In simpler language, Wiscon just jumped the shark. Its actions reflect lack of intellectual vigor on the part of its planners, and ironically do not sate the appetites of those who most vocally railed against Moon in the first place — indeed, some of those people continue to complain, even though they’ve now gotten exactly what they wanted.

It would be laughable, if it weren’t such a gottdamned shame.

ETA: on a related note, NPR has fired Juan Williams for the dreadful sin of expressing misgivings about Muslims and Islam. How grand. The totalitarian blind eye demanded of all Americans — by progressive authoritarians — for Islam, is again displayed for public viewing. Of course, had Williams expressed similar thoughts about U.S. Evangelism as it relates to abortion clinic bombings, or the Fundamentalist Latter-Day Saints as related to child abuse or polygamy, you can bet big money on the fact that NPR would not have cared. But because the directive is clear — only Happy Thoughts can ever be permitted, regarding Muslims and Islam — Williams got the axe. Superb. Breathtaking. The hypocrisy of our cultural elite rolls ever forward!


9 thoughts on “Political Correctness jihadis evict Moon from Wiscon

  1. This post is something of a quandary for me. On the one hand, I think that Wiscon showed either tremendous cowardice or amoral calculation, and NPR just acted badly: both of them stifled dissent that was judged “beyond the pale”. (Before it crops up again, I thought it was an equally bad thing when Helen Thomas got canned) I get very tired of the LiveJournal “somebody’s wrong on the internet” brigades that seem to honestly relish the opportunity to swoop down and stomp on someone who was wrong. Moreover, I think their reaction is specifically tailored to make it difficult for anyone with an ounce of pride to back down, and then they use the inevitable defensiveness to further skewer them. In other words, they manufacture these debacles.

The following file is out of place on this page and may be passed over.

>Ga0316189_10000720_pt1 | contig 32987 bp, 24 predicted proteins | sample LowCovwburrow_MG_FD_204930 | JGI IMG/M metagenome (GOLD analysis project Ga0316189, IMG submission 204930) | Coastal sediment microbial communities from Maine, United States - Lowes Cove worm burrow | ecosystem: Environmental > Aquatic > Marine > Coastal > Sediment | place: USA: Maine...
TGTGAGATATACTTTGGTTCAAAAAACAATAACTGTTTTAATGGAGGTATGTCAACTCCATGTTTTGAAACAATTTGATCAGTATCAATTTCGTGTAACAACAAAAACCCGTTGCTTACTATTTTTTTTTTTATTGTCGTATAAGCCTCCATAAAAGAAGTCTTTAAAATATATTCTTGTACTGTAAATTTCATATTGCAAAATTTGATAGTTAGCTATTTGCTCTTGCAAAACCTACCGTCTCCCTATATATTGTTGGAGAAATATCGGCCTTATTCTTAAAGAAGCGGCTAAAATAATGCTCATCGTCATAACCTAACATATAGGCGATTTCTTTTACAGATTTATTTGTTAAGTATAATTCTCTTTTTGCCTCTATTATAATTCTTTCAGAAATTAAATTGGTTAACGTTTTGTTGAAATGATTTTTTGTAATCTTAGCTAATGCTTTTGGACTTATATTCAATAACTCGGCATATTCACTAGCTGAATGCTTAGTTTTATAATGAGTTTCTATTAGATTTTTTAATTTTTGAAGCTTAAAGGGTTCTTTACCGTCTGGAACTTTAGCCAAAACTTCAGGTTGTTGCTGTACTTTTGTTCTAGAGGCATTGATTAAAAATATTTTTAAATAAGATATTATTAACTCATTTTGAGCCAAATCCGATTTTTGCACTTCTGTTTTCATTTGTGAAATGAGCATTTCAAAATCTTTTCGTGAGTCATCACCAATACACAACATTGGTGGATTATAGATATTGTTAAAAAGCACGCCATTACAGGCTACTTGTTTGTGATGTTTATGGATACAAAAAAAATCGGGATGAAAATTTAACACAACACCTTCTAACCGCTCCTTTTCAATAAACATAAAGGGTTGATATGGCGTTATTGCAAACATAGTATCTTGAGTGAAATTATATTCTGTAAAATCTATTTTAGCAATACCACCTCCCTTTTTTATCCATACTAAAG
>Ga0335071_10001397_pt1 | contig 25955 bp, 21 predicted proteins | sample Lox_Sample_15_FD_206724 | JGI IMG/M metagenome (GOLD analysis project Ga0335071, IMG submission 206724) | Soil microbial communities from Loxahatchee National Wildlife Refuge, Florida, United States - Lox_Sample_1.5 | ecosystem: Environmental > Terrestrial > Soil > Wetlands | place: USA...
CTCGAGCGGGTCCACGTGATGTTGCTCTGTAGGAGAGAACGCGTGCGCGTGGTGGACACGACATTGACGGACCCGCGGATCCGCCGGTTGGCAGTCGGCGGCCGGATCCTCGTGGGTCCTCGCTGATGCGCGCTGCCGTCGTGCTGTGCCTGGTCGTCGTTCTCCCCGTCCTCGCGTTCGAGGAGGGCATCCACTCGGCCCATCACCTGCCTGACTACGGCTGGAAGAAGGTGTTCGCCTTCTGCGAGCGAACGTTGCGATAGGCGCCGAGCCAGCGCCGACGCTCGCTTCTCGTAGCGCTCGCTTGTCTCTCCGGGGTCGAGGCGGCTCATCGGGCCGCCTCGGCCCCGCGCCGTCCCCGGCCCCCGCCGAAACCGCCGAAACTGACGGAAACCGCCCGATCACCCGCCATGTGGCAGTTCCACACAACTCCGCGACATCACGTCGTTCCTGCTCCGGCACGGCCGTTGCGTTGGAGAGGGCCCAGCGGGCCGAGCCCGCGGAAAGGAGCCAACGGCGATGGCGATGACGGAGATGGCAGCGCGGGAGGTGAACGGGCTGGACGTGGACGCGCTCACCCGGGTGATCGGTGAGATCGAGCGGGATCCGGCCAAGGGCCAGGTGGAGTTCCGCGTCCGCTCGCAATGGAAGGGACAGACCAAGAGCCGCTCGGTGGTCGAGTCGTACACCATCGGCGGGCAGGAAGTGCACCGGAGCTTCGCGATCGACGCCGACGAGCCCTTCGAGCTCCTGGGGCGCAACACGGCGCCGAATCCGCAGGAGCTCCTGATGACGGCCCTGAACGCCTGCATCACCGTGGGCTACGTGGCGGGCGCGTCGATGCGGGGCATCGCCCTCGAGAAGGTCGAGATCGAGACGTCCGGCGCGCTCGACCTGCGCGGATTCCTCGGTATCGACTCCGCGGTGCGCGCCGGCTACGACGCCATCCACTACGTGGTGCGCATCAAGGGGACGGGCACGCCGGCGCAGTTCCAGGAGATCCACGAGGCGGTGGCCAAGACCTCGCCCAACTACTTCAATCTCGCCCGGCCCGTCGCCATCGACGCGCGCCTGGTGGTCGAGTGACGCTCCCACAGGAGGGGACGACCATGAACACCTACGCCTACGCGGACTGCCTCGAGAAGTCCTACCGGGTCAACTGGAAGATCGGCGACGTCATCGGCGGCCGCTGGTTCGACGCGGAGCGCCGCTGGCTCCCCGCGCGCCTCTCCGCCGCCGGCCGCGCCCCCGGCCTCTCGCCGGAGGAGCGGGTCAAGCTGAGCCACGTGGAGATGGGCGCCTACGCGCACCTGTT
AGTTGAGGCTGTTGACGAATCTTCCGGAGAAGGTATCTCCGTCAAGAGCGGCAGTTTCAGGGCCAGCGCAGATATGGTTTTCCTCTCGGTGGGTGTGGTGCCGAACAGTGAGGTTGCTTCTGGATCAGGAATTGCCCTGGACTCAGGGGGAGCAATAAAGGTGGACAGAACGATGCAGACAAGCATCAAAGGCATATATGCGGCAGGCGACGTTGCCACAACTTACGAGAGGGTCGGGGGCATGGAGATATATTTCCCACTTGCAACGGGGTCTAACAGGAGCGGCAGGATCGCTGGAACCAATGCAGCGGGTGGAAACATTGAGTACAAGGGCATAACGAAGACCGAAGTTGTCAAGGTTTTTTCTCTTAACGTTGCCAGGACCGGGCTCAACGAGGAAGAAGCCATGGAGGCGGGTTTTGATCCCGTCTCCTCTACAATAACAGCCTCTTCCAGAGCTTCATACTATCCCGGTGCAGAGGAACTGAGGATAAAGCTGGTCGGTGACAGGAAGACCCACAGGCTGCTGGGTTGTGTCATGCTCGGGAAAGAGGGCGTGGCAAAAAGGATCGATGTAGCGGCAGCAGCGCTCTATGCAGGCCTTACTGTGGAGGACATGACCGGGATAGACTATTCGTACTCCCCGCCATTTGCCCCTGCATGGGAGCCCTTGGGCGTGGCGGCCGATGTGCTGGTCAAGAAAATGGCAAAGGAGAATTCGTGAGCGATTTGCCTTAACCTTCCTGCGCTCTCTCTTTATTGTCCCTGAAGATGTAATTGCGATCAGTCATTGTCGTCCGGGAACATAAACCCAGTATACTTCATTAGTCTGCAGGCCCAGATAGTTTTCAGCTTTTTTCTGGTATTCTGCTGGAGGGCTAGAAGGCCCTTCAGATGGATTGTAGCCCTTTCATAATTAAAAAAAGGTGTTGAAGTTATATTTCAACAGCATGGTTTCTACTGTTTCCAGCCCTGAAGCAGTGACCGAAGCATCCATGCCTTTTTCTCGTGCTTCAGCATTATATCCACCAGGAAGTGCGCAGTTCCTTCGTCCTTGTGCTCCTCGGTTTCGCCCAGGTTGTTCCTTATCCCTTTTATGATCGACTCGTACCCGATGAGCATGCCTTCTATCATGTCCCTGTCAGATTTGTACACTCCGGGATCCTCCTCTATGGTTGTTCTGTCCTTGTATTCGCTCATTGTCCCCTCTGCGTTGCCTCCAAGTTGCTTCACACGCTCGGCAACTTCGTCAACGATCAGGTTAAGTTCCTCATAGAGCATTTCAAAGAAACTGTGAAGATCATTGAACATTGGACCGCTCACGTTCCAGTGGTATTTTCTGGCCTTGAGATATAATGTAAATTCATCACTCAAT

But you make it difficult for me to agree with you when you use characterizations that I know you know to be false. Your original commentary acknowledged, “Many of Moon’s critics appear to have taken away from her article the idea that Moon doesn’t think you deserve U.S. citizenship or equal protection under U.S. law if you’re a Muslim.” That was a fair characterization of the situation — and if she actually had said as much in so many words, some of the opprobrium being heaped on her would be deserved. Such a statement would not be a “slim deviation” from what’s acceptable, it would be pretty awful. You made clear there that you did not agree with this interpretation, that you do not think she made that statement at all, but you acknowledged that you understood the basis of at least some of their ire.

    But now here you say, as the basis for a longer rant, “Her sin was to mention Islam and Muslims in a way that was not 100% flattering to Islam and Muslims.” No, no it wasn’t. As you said previously, her sin was to say something that people interpreted as saying that Muslims didn’t deserve citizenship. The WisCon folks folded in the face of a lot of people who interpreted it that way (in some cases cherrypicking quotes so as to be better able to choose that interpretation). That’s bad enough on its face, but mischaracterizing the people you disagree with, accusing them as part of some giant “totalitarian blind eye” toward some favored pets, that just furthers muddies the water, adds poison to the already toxic discourse.